It’s hard to beat the trusty sandwich for quick sustenance, but let’s face it: The sandwich that rises to the level of a memorable meal is rare indeed. It could be the locally baked artisanal bread that makes it special, or the house-cured brisket. Maybe it’s the trimmings – a sauce that strikes the perfect chord, say, or onions grilled just so, or even the pickle. In the case of these three sandwich shops that have come on the scene in the last year or so, it might just be all of the above.
Bona Fide Sandwich Co.
104 N. Churton St., Hillsborough; 919-245-7869
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When Matt Fox and Dean James announced plans for a sandwich shop in downtown Hillsborough, mouths started watering before the place even opened its doors. The partners had already earned a strong reputation for their Cajun/Creole restaurant, La Place, and for the Wooden Nickel, a popular watering hole a couple of doors down. Bona Fide Sandwich Co., which launched in March just across the street, doesn’t let their fans down.
The menu board at the end of the counter lists a dozen or so sandwiches, covering the spectrum from the straightforward All-American Sub to creations such as Brotha’ Love, a playful riff on the Philly cheesesteak pairing rare roast beef with triple cream brie, broccolini, onions and roasted red pepper mayo. The unifying theme for this diverse offering is, per the shop’s motto, “honest-to-goodness food” with an emphasis on scratch preparation and local food artisans. Even the bologna in that All-American Sub is local, made by The Pig in Chapel Hill.
The best-seller “by a mile,” according to Christopher Jones, the shop’s affable general manager (“I’m the tall bearded fellow behind the order counter”), is an homage to local pork called The Noble Pig: smoked pork loin, bacon and ham with Cabot cheddar, green apple slaw, Dijon mustard and bacon mayo on a grill-pressed sub roll. Like all subs here, it’s available in two sizes. Order the large one at your own risk.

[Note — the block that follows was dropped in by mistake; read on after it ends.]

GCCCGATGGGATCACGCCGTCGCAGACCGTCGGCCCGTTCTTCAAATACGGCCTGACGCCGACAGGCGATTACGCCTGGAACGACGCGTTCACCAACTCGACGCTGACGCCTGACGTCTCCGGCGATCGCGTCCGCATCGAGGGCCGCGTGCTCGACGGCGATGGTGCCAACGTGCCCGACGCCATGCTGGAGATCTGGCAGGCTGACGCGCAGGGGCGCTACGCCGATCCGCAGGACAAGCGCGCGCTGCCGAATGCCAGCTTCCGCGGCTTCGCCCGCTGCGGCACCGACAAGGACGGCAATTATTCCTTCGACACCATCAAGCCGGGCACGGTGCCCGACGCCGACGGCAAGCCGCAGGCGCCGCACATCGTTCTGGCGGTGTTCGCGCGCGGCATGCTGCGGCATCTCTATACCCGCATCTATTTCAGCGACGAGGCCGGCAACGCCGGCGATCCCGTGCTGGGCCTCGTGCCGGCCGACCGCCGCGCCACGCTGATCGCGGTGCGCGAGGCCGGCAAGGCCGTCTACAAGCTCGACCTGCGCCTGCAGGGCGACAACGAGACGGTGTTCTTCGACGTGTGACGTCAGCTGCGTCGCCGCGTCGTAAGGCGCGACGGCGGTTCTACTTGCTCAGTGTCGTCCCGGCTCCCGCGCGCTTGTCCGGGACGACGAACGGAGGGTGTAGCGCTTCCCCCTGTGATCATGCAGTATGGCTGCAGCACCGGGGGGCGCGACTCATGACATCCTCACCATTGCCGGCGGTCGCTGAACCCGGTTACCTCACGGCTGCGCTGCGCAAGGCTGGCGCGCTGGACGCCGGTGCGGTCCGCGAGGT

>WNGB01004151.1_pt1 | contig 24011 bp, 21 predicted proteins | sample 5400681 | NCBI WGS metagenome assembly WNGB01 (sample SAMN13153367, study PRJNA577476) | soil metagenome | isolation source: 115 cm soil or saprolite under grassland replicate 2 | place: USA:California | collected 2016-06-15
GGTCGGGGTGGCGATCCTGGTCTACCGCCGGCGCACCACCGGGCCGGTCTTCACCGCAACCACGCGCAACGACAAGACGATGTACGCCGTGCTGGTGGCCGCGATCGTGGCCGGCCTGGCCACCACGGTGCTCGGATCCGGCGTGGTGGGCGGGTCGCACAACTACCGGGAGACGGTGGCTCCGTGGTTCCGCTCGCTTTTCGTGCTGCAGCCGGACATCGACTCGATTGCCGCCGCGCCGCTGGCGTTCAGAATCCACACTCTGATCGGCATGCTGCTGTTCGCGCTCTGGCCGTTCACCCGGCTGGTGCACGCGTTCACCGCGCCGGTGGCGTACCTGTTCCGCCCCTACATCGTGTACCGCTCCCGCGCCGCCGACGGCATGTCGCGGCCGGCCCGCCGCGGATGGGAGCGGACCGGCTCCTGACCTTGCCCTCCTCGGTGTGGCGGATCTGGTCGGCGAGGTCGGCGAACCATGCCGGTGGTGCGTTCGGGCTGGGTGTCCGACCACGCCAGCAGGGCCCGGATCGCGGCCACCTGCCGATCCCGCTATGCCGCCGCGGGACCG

The selection changes from time to time in order to keep things interesting. The K-Town Reuben (Two Chicks Farm kimchi is the “sauerkraut” in this one) was recently brought back by popular demand. The Mozzafiato (garlic-marinated Roma tomatoes, fresh mozzarella and pesto aioli on pressed focaccia) has quickly become a hit with vegetarians and non-vegetarians alike. Meanwhile, the Five Spice Banh Mi – with marinated grilled portobellos taking a “meaty” starring roll with a supporting cast of pickled carrots, daikon radish, cucumbers, walnut spread, Sriracha mayo and fresh cilantro – is a three-napkin vegetarian mainstay.
The menu offers a handful of sandwich alternatives – entree salads and vegetarian ancient grain “Power Bowls” – but sandwiches are the main attraction here. That said, you’d be amiss if you didn’t try one of Bona Fide’s craft fountain drinks, a changing selection that might include anything from Abita root beer to ginger molasses kombucha.
The catch: There’s no seating in this tiny takeout shop. But you shouldn’t have trouble finding a bench or park nearby, and as a bonus you can explore the historic Colonial-era town. Sounds like the perfect excuse for a picnic to me.
Linus & Pepper’s
126 S. Salisbury St., Raleigh; 919-833-3866
Taking my cue from the restaurant’s unconventional name, here’s a non-alphabetical glossary of terms to guide you to an optimal experience at Linus & Pepper’s.
Linus & Pepper’s: The names come from owner Jon Seelbinder’s “flat-faced, funny-looking cat” (his words, not mine) and his niece. Seelbinder’s small but rapidly growing Local Icon group of restaurants and bars also includes The Architect on Hargett Street and Virgil’s Original Taqueria next door.
Sammies: aka sandwiches, served here with your choice of sides: house chips (crisp, not too greasy), potato salad (chunky with a hint of tang – pickle juice?), or coarse, creamy slaw. Build your own sandwich from an extensive list of meats, cheeses, breads and fixings, or choose from the list of house creations such as The Big Cheese, The Frenchy, The Russian or The Southern.
▪ Big Cheese, The: Molten alloy of white cheddar, Swiss and smoked gouda with roasted mushrooms, caramelized onions and Romesco sauce for peppery punch; an aptly named VIP of grilled cheese sandwiches.